Tiradito of Scallops
Published by Ecco
A tiradito is a slightly more uptown version of ceviche. The only real diffrence is that if the fish or seafood in a tiradito was a larger fish than the sea scallops here, the fish would be cut into wafer-thin slices.
NotesRecommended wine: A delicate Muscat from Alsace or a Gruner Veltliner from the Wachau region in Austria would harmonize nicely with the sweet heat from the Sriracha and the ají.
Total Timeunder 1 hour
OccasionCasual Dinner Party, Cooking for a date
Recipe Coursecold appetizer
Taste and Textureherby, hot & spicy, savory, sweet
- 2 tablespoons finely diced fennel
- 2 tablespoons finely diced red bell pepper
- 2 tablespoons finely diced peeled and seeded tomato
- 1 to 2 teaspoons finely minced, seeded ají amarillo or Scotch bonnet chile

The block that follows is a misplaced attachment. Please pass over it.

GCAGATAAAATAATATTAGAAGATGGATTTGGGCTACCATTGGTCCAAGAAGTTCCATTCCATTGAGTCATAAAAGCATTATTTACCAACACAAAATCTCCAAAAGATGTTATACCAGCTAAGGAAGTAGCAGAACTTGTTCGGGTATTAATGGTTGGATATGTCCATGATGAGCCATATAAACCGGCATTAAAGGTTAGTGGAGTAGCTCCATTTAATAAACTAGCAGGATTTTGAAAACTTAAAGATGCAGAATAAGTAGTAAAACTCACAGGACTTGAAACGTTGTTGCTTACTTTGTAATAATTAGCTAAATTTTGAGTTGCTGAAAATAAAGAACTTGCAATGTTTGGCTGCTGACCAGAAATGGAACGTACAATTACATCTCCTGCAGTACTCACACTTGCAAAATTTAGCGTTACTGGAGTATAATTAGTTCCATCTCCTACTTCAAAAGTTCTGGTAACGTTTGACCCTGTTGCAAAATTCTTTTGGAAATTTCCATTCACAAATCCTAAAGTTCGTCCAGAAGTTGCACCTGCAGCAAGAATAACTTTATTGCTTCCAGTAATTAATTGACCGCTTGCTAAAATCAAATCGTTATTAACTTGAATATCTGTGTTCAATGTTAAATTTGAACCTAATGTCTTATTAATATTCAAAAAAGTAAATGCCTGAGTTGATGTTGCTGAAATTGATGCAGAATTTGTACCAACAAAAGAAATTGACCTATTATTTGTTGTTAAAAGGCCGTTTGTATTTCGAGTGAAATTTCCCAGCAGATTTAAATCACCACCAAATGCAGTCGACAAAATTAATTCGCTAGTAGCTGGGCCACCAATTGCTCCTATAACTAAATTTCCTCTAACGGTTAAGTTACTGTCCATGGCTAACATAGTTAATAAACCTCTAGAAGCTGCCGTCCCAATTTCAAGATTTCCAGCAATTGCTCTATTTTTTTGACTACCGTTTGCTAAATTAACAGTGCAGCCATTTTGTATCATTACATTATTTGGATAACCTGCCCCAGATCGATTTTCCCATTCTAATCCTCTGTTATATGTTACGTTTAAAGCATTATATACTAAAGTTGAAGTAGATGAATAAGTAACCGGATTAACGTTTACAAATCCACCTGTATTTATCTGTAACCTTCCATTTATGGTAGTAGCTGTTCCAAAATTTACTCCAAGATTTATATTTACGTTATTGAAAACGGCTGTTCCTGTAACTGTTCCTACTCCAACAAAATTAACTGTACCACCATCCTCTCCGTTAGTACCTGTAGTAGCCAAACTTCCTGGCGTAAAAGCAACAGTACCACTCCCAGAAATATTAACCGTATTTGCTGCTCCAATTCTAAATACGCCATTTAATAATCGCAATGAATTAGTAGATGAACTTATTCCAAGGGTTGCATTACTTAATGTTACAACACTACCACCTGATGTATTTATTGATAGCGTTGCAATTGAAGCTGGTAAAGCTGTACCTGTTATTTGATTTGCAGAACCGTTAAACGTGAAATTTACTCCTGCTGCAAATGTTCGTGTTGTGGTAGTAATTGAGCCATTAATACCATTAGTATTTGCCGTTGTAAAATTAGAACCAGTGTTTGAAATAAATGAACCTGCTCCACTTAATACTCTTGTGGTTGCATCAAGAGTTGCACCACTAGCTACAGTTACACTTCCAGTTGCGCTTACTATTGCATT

- 2 teaspoons finely chopped mint
- 2 teaspoons finely chopped cilantro
- ¼ cup pure olive oil
- 2 tablespoons fresh Keylime juice or regular lime juice
- ½ teaspoon Spanish sherry vinegar
- ½ teaspoon Sriracha sauce (available in gourmet and Asian specialty food markets)
- Kosher salt and freshly ground black pepper to taste
- 8 sea scallops, very thinly sliced and chilled
- A few drops of dark roasted sesame oil
- A few drops of soy sauce
Mix all of the ingredients except the scallops, salt and pepper, sesame oil, and soy sauce in a bowl. Chill this mixture over an ice-water bath. Chill four small serving plates.
Just before you are ready to serve, season the dressing with salt and pepper. Arrange the scallops on the chilled plates. Spoon the dressing over them. Sprinkle a drop of sesame oil and soy sauce on each plate, and serve immediately.
2003 Norman Van Aken